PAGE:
The Conversation

Racial relations and identity politics have been at the center of American life since the Revolution, when most of our founders knew slavery was an abhorrent attack on humanity, but did nothing to end the institution for fear of the political and practical consequences. This inaction along with other missed opportunities allowed us to barrel down the road, ultimately landing where we are now—in a fog of racial misinformation, half-truths and muted history. It’s become commonplace to believe that our race problems were “solved” in the 1960s and that it only takes one particular generation of Americans to die off in order for us to be rid of racism forever.

Of course we know this is ridiculous. One look at Twitter and anyone can find a barrage of hoaxes about violence at showings of Black Panther around the country1. Young people blatantly lying online to spread fear and disgust about a predominantly Black superhero movie and the people who are excited to see it. Even in situations as blatant as this people often stretch themselves into pretzels pondering whether or not these motives are racist. We have somehow gotten to the point where unless there is an actively burning cross in the immediate area, we hesitate to call bigotry by its name.

I personally believe this is because we have sugarcoated our nation’s ugliest deeds and pretended they are in a distant past. So far away in fact that they have no bearing on our lives today. Think about this for a moment. We’re coming out of Black History Month, and I’m sure if you posed the question to your kids they couldn’t tell you the significance of the Edmond Pettus Bridge, Ruby Bridges, John Lewis or anyone not in the cookie-cutter elementary school Black History lesson our children are given for one part of one day, once a year. History is not just what happened long ago, history is what’s happening right now, it’s alive, we’re breathing it in and it’s being taken down for permanent record.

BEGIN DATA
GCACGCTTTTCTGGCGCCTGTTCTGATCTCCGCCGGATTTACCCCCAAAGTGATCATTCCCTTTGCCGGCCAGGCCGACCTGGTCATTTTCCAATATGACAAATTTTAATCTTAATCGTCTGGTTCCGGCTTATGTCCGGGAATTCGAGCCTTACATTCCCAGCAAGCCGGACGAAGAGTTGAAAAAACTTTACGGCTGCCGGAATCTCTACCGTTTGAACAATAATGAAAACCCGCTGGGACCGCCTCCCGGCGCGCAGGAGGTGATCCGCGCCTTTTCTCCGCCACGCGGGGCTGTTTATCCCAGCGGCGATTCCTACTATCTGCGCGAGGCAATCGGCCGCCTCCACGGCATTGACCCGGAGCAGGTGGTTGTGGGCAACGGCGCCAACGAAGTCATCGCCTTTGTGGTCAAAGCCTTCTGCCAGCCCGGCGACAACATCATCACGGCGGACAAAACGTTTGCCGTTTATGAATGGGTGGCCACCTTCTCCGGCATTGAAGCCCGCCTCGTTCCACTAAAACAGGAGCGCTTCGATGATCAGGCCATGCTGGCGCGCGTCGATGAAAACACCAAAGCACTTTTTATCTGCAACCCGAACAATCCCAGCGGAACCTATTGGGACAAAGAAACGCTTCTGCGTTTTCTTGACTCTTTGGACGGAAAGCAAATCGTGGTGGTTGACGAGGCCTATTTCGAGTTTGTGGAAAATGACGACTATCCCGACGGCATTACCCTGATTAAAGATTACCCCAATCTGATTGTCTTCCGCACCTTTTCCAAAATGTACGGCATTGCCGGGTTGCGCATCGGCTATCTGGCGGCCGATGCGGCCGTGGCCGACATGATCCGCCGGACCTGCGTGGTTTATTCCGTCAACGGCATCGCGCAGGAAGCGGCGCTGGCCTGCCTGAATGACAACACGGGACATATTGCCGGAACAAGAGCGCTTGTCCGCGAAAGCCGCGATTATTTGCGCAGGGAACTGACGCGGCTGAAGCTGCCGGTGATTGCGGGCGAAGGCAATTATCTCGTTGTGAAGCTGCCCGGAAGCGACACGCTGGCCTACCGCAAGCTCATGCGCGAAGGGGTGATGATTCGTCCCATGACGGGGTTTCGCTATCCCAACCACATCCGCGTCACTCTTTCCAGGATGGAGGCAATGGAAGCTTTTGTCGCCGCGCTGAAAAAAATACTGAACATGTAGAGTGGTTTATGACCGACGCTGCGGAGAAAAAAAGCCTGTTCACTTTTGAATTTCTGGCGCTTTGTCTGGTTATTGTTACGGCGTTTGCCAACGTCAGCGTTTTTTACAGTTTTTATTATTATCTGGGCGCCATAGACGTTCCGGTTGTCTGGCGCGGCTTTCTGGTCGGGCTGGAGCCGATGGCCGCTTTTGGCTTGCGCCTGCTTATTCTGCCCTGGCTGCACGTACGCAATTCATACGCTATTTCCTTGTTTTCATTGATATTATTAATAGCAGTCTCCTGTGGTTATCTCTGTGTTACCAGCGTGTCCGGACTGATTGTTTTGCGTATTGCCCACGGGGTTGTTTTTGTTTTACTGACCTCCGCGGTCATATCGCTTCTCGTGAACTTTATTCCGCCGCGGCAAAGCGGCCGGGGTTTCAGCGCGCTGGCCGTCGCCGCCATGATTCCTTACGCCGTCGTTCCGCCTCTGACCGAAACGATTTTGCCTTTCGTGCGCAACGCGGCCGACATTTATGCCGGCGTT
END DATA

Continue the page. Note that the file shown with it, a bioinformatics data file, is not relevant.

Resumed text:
Look, I want to make this clear. I’m not just speaking on the H&M controversy, or Black Panther, or Laura Ingram telling LeBron James to “shut up and dribble:” I’m talking about anything along those lines, including the open and blatant racism of our current president. There’s a lot of ugly stuff in our society that too many people try and turn a blind eye to. Doing, or saying, or feeling something prejudiced doesn't make you a bad person automatically. It's how you address that behavior. If you had racial biases at one point in your life, but learned better and did better that's great! Really, that's the whole point of living and growing. No one comes out the womb perfect, the point is to address your mistakes and improve.

I have a simple request for you. Don’t be afraid to ask uncomfortable questions. You absolutely cannot be afraid. You have friends out there. If you don’t think you do, I will be your friend. Ask someone you trust privately if you’re unsure about something—Hell you can ask me. You’d be surprised how many people already do this. When things are asked openly and honestly, people are often an open book. Remember no one owes you anything, but there is much to be said for respectful and honest dialogue.

I’d also ask you to remember this.

Black people are not a monolith. We don’t have a hive mind. We do however have a lot of shared experiences because of how our world is. Just because one or a few black people want to maintain the status quo does not mean they speak for everyone darker than a Twix wrapper.